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Ellen’s Kitchen & Garden

Pork ragù might qualify as Italian comfort food

Posted Thursday,
August 31, 2017
Like 1 · 1 ·
Photo/Ellen Fox Emerson
This wonderful sauce works nicely when served over pasta, gnocchi, grits or rice.
By .(JavaScript must be enabled to view this email address)

Several years I had some extra fresh pork on hand and didn’t know what to make with it.

I came across a recipe for pork ragù, made it and have wanted to try it again ever since.

The other day I bought a 7-pound pork shoulder roast on sale. While normally I would use the whole piece of meat, I thought better of it. How many people would want to make that much ragù? I cut it into two pieces. I froze the first half and used 2 pounds of the other piece for the ragù and one pound for posole soup — a recipe I’ll share another day.

Cooks generally make ragù with onion, celery, carrot, meat, herbs, red wine and tomatoes cooked slowly. While many recipes suggest cooking the sauce over a low temperature on the cooktop, I prefer to make mine in a slow oven. I can cover it and walk away. Making it slowly allows the liquid to cook down to a thick sauce.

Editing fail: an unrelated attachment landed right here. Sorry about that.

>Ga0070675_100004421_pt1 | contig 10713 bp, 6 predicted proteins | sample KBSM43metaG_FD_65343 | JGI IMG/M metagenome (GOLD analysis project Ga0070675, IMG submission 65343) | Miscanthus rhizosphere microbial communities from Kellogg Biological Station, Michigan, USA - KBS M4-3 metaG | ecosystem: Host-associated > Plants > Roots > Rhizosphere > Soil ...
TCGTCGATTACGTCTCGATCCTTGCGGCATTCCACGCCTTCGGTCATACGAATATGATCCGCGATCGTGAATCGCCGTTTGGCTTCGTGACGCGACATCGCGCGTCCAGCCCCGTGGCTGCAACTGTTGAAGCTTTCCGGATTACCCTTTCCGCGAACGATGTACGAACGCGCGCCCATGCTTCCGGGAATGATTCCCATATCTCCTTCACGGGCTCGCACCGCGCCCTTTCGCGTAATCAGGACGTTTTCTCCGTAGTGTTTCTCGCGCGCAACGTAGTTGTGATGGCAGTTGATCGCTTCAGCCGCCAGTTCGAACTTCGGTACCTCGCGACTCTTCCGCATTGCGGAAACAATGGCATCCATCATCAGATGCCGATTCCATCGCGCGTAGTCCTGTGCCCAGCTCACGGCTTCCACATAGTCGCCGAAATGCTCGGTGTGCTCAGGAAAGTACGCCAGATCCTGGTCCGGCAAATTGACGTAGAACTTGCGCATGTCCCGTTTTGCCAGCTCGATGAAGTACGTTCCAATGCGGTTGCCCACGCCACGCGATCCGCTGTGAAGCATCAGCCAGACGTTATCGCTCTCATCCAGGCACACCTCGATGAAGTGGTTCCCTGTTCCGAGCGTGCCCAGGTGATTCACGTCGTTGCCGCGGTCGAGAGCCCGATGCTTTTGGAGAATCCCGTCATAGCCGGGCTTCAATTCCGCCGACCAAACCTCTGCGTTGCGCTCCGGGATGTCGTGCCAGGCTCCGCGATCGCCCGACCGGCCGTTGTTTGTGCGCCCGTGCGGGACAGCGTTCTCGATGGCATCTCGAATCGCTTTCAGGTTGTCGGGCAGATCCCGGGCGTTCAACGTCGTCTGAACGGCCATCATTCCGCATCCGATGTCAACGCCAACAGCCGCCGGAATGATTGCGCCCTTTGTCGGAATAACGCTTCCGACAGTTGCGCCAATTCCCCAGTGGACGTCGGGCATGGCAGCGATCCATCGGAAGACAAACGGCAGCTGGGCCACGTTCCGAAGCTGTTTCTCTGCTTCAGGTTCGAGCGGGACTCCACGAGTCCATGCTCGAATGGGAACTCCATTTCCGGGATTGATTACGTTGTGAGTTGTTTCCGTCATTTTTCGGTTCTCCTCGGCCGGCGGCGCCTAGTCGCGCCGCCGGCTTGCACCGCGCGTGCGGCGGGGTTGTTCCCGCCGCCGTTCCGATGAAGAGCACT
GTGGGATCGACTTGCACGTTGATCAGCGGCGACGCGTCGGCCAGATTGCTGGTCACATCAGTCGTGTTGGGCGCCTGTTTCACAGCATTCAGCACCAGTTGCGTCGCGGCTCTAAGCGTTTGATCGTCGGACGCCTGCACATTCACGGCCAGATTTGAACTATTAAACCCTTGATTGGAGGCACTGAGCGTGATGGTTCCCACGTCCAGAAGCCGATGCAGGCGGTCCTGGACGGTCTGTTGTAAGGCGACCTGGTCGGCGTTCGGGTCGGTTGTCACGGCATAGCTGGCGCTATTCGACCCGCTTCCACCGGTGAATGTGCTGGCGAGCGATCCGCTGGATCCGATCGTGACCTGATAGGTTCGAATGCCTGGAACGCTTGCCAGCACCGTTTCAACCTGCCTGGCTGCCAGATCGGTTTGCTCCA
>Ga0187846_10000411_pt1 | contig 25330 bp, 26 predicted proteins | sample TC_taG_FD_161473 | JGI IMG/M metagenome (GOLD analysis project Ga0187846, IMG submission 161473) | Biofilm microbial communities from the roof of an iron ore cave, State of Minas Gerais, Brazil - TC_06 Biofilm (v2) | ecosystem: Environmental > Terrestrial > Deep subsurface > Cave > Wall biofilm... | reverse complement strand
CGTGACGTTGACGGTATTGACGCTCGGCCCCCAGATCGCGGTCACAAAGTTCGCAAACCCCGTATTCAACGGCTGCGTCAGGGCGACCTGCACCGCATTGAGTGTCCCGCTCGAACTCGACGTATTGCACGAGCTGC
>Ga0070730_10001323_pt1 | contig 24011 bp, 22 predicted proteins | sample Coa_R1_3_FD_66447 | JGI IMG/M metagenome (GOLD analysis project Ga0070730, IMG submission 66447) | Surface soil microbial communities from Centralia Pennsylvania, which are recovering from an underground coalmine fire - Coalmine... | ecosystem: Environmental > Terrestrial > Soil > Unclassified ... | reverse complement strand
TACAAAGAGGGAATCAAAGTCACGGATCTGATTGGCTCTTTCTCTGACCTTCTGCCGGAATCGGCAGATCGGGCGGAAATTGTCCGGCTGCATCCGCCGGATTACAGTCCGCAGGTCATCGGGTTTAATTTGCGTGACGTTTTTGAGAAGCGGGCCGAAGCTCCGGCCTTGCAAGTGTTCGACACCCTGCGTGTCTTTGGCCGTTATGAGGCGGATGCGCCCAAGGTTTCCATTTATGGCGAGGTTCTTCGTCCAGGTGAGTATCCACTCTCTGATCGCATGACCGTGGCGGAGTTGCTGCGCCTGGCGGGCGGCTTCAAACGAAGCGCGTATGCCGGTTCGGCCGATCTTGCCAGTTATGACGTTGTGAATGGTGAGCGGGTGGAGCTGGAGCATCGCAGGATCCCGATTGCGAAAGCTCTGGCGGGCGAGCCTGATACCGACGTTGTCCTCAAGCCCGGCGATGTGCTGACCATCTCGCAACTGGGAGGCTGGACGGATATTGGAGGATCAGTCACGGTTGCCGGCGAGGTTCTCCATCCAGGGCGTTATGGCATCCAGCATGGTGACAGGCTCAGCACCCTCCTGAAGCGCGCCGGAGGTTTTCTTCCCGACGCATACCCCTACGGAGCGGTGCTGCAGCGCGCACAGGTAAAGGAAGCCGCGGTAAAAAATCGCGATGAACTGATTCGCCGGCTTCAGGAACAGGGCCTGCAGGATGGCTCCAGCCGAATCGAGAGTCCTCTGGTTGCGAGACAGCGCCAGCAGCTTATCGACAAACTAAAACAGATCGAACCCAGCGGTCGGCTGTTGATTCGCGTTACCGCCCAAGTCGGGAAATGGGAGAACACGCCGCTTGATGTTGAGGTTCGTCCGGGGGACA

This wonderful sauce works nicely when served over pasta, gnocchi, grits or rice. I suspect ragù qualifies as a comfort food in Italy.

Click here for information about Ellen’s cookbook

Pork Ragù
6 servings

2 pounds pork shoulder roast, cut into 1-inch cubes
Salt and pepper
4 tablespoons olive oil
1 large onion, diced
2 carrots, thinly sliced (paper thin)
4 garlic cloves, minced
1 teaspoon rosemary
1 teaspoon oregano
2 bay leaves
2 tablespoons tomato paste
28-ounce can diced tomatoes
½ cup dry red wine
¼ teaspoon crushed red pepper

Preheat oven to 300°.

Season the pork generously with salt and pepper. Heat the olive oil in a 6-quart Dutch oven over medium-high heat. Brown the pork on all sides, turning frequently, about 10 minutes. Once the pork has browned, transfer it to a platter.

Add the carrots and onion and cook until the onion is translucent. Add the garlic and cook for one minute. Stir in the herbs and tomato paste and cook for another two minutes, stirring occasionally. Stir in the tomatoes and wine, then add the pork and bring to a simmer. Once simmering, cover, place in the oven and cook for 2 to 2½ hours.

Using two forks shred the pork in the pot. Serve over pasta, gnocchi grits or rice with an arugula. It pairs nicely with a shaved Parmesan salad with a lemon vinaigrette.
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Rover 530 · September 6, 2017 at 10:29 pm
Great recipe. It IS comfort food. Over penne pasta it's fantastic. Good for large family gatherings. Thanks!
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